Many years separate me from the street. But I can still feel the street inside of me.
My street odyssey began when I was 14. The streets of Sherbrooke, Granby, Montréal, and Toronto… Hungry for freedom, or just haunted by a world that didn’t understand me, the mean streets became my home, my way of life.
Caroline Leblanc | File Itinerance
I experienced many adventures during my street years. And misadventures, too. But like they say, there is no good road or bad road. Every road teaches you something, enriches you with the experiences you live during your journey. No matter what your destination, it’s the journey that really counts!
I could tell you about some of those destinations, like my turbulent childhood; my confused, misunderstood teenage years; my unhealthy friendships and love affairs, or just the very world that is the street. But I’d rather share with you how it all changed the course of my life.
There are times you get the impression you’re chasing after happiness each day of your life. But on the street, you’re doing that every single second of your existence.
But at one single instant, one turning point, happiness came to me in the form of an extraordinary creature who I named, “Draft.” A female dog who stayed by my side through all the hurricanes, the tiny storms, and the calm skies of my street life. She was there through good and bad. She was always there, never judging, showing love, accepting me as nobody else ever did or could. Forever etched in my memory, this magnificent soul helped me conquer my sorrows and my problems. Draft gave me the strength and the confidence for me to love myself.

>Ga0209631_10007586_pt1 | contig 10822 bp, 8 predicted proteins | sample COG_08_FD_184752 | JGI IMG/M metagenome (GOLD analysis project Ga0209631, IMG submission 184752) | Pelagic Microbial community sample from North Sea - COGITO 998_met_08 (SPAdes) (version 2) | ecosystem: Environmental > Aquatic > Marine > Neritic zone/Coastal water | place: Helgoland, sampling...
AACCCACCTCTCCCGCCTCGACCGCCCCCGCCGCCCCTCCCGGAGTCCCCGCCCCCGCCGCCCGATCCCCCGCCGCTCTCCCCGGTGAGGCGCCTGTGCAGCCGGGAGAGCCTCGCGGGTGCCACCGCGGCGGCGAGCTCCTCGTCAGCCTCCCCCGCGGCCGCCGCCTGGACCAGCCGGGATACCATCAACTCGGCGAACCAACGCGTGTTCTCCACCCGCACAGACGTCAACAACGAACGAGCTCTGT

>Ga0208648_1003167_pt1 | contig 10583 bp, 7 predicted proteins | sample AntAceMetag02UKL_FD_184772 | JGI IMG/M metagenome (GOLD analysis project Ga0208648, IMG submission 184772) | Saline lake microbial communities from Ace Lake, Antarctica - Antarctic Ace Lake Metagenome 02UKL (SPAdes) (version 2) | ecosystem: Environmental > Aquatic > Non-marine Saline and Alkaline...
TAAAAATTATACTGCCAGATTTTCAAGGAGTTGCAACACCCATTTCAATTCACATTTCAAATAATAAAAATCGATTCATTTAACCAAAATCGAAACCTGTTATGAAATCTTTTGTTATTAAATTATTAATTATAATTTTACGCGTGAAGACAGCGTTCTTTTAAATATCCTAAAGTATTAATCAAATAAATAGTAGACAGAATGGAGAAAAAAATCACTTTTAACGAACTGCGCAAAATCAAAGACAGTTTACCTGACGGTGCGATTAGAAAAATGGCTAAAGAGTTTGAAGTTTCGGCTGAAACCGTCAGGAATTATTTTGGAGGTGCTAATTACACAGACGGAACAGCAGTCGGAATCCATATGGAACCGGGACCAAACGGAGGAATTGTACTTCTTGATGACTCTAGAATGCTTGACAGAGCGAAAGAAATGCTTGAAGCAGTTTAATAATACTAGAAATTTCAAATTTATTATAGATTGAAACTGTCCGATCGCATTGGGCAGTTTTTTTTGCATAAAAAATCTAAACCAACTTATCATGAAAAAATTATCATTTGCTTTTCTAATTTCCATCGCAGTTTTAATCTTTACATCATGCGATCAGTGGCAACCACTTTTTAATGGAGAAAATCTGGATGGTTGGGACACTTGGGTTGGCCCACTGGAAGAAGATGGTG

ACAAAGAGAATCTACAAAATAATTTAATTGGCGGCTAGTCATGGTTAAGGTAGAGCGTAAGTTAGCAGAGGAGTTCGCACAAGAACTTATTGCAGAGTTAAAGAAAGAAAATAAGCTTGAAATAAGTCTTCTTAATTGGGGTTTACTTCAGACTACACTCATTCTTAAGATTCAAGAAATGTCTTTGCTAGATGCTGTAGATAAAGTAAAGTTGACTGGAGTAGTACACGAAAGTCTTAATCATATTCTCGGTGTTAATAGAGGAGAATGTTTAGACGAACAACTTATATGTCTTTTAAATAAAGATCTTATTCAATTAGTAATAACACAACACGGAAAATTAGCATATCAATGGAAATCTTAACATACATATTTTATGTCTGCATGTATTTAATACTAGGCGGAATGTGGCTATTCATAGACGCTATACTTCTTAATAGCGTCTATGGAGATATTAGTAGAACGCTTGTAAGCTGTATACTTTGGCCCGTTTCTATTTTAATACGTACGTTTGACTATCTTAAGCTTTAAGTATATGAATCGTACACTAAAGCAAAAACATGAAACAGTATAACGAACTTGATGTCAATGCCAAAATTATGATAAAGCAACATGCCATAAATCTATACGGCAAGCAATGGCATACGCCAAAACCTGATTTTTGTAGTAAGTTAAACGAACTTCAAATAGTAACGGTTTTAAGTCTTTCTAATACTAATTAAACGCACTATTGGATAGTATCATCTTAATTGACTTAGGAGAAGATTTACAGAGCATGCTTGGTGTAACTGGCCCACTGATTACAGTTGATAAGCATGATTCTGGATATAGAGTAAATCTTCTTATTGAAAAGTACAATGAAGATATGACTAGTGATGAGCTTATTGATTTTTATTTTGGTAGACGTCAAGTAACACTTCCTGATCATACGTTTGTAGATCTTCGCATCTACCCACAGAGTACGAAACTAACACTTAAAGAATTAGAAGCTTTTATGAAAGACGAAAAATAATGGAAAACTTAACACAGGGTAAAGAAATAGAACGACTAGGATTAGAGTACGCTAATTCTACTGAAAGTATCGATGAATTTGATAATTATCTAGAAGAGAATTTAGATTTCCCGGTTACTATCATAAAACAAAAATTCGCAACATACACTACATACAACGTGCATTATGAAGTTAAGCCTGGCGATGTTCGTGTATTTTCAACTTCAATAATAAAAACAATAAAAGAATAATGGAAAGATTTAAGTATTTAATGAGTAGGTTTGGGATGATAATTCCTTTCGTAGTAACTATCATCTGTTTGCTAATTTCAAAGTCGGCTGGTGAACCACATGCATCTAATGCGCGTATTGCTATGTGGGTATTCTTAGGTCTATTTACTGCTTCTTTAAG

You may ask yourself, why am I telling you all this? My street days were days I shared with Draft. Through many setbacks and sufferings, across many worlds, she was there to take care of me. She never let me go. Rich of heart, her unconditional love gave me the strength and the drive to face society’s views concerning those of us who choose to live off the grid, on the street. For some people, she may always be just a dog. But for me, she was the force of nature that powered me to lift my head out of the water and find my place.
One day, out of respect for Draft, tired of the wandering life, I decided to get an apartment and go to university. With only secondary 3 credits in my pocket but a PhD worth of experience from the school of hard knocks, I was bound and determined to enroll in university courses. You may say, what a crazy idea. But for me, I decided it was the only way I would end up being heard, and give back to the street life all it had made of me: a strong, independent woman ready to fight society’s injustices.
Father Pops, renowned for his work with the homeless, always believed in me. He helped me get a bursary. But after a wonderful, successful year, I dropped out. At that point I decided that university wasn’t really necessary. It was only when I had my daughter that I returned to school full time and gave it 100%.
Draft is no longer with us. But she remains engraved upon my heart. For her, I continue to climb mountains on the way to reaching my ultimate goal: to improve conditions for the homeless and their pets. I recently completed my master’s degree in social work. My thesis deals with the effect of pets on the lives of the homeless. Who’d have thought it possible?
In honor of my odyssey, I’ve founded a non-profit organization (Solidarité dans la rue) dedicated to raising awareness of all the different ways that animals can help those living on the margins of society. For the last 3 years I’ve spent my Christmases on the street to bring my support and understanding to those without a roof over their heads – and their animals. The first 2 years, I did this in Montréal. But last year, I helped out on the streets of Sherbrooke – in honor of my own personal street odyssey.
Solidarité dans la rue
Caroline Leblanc is the founder and director-general of this organization. Today, she’s beginning her Ph.D. in social word.